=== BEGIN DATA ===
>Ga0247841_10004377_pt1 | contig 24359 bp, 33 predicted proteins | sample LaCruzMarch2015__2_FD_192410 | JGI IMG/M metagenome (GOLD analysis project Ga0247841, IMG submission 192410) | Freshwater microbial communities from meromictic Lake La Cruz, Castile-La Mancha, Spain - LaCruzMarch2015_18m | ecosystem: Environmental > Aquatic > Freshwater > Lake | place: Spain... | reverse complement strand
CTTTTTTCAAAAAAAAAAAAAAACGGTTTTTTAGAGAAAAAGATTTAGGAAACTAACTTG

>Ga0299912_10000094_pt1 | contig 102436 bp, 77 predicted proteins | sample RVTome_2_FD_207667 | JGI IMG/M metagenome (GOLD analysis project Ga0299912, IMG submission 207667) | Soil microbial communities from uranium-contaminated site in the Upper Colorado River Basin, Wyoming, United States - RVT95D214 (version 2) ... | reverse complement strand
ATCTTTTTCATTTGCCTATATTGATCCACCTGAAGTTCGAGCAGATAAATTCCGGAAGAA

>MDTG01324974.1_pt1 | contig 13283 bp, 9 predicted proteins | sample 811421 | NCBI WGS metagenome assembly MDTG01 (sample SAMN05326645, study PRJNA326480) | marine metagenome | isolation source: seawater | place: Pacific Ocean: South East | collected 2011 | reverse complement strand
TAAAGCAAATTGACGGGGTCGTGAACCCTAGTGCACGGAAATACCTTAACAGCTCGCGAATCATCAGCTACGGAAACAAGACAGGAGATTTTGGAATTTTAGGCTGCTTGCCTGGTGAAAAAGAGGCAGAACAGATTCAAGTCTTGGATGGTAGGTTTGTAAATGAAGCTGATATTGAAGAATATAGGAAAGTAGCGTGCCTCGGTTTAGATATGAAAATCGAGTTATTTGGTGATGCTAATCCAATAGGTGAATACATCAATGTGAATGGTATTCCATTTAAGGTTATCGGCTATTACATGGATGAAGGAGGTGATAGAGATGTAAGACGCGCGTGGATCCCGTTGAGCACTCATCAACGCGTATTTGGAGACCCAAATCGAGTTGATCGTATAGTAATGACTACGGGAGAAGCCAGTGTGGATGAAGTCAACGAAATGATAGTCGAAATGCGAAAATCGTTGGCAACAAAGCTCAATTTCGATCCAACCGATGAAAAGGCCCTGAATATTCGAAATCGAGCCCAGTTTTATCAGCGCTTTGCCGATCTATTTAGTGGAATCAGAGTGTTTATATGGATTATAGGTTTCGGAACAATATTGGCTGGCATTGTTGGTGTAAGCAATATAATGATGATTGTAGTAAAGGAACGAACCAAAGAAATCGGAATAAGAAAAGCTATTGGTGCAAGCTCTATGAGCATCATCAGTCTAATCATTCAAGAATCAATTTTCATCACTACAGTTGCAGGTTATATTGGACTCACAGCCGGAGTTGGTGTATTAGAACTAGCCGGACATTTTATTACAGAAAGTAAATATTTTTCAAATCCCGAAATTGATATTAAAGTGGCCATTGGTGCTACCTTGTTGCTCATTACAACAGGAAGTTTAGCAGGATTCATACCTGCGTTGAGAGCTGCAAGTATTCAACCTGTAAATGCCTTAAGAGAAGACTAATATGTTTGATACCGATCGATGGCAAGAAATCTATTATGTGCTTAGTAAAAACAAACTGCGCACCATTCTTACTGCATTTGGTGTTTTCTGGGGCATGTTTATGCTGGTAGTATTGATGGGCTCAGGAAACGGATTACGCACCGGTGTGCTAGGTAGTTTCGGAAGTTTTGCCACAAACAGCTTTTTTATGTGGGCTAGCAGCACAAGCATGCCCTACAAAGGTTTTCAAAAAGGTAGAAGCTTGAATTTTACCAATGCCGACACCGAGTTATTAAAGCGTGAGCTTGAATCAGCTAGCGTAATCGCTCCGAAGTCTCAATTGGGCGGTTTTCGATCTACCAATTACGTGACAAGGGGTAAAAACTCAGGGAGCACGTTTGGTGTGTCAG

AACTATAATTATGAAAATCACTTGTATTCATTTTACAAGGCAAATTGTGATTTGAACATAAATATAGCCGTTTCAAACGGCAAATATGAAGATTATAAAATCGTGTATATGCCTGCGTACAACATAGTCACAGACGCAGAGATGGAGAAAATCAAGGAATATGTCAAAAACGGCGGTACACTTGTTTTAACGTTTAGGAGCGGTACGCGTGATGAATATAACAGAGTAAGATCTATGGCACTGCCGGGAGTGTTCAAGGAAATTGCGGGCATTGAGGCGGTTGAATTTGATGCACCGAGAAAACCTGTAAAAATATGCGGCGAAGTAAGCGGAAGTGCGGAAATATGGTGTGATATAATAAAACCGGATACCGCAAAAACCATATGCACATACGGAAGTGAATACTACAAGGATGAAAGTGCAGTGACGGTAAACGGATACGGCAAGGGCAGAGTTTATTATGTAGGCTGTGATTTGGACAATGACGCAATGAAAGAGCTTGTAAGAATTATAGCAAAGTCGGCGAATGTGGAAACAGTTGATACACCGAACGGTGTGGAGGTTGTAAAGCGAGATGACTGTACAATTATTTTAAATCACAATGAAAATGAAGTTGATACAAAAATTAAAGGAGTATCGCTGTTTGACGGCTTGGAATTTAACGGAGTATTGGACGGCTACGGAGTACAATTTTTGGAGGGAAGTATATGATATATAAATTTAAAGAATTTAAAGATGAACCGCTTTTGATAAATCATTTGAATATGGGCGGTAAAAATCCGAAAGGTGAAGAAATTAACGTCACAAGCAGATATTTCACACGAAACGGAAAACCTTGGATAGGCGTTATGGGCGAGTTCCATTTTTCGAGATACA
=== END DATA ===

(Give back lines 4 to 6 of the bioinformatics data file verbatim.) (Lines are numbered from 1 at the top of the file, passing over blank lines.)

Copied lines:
ATCTTTTTCATTTGCCTATATTGATCCACCTGAAGTTCGAGCAGATAAATTCCGGAAGAA

>MDTG01324974.1_pt1 | contig 13283 bp, 9 predicted proteins | sample 811421 | NCBI WGS metagenome assembly MDTG01 (sample SAMN05326645, study PRJNA326480) | marine metagenome | isolation source: seawater | place: Pacific Ocean: South East | collected 2011 | reverse complement strand
TAAAGCAAATTGACGGGGTCGTGAACCCTAGTGCACGGAAATACCTTAACAGCTCGCGAATCATCAGCTACGGAAACAAGACAGGAGATTTTGGAATTTTAGGCTGCTTGCCTGGTGAAAAAGAGGCAGAACAGATTCAAGTCTTGGATGGTAGGTTTGTAAATGAAGCTGATATTGAAGAATATAGGAAAGTAGCGTGCCTCGGTTTAGATATGAAAATCGAGTTATTTGGTGATGCTAATCCAATAGGTGAATACATCAATGTGAATGGTATTCCATTTAAGGTTATCGGCTATTACATGGATGAAGGAGGTGATAGAGATGTAAGACGCGCGTGGATCCCGTTGAGCACTCATCAACGCGTATTTGGAGACCCAAATCGAGTTGATCGTATAGTAATGACTACGGGAGAAGCCAGTGTGGATGAAGTCAACGAAATGATAGTCGAAATGCGAAAATCGTTGGCAACAAAGCTCAATTTCGATCCAACCGATGAAAAGGCCCTGAATATTCGAAATCGAGCCCAGTTTTATCAGCGCTTTGCCGATCTATTTAGTGGAATCAGAGTGTTTATATGGATTATAGGTTTCGGAACAATATTGGCTGGCATTGTTGGTGTAAGCAATATAATGATGATTGTAGTAAAGGAACGAACCAAAGAAATCGGAATAAGAAAAGCTATTGGTGCAAGCTCTATGAGCATCATCAGTCTAATCATTCAAGAATCAATTTTCATCACTACAGTTGCAGGTTATATTGGACTCACAGCCGGAGTTGGTGTATTAGAACTAGCCGGACATTTTATTACAGAAAGTAAATATTTTTCAAATCCCGAAATTGATATTAAAGTGGCCATTGGTGCTACCTTGTTGCTCATTACAACAGGAAGTTTAGCAGGATTCATACCTGCGTTGAGAGCTGCAAGTATTCAACCTGTAAATGCCTTAAGAGAAGACTAATATGTTTGATACCGATCGATGGCAAGAAATCTATTATGTGCTTAGTAAAAACAAACTGCGCACCATTCTTACTGCATTTGGTGTTTTCTGGGGCATGTTTATGCTGGTAGTATTGATGGGCTCAGGAAACGGATTACGCACCGGTGTGCTAGGTAGTTTCGGAAGTTTTGCCACAAACAGCTTTTTTATGTGGGCTAGCAGCACAAGCATGCCCTACAAAGGTTTTCAAAAAGGTAGAAGCTTGAATTTTACCAATGCCGACACCGAGTTATTAAAGCGTGAGCTTGAATCAGCTAGCGTAATCGCTCCGAAGTCTCAATTGGGCGGTTTTCGATCTACCAATTACGTGACAAGGGGTAAAAACTCAGGGAGCACGTTTGGTGTGTCAG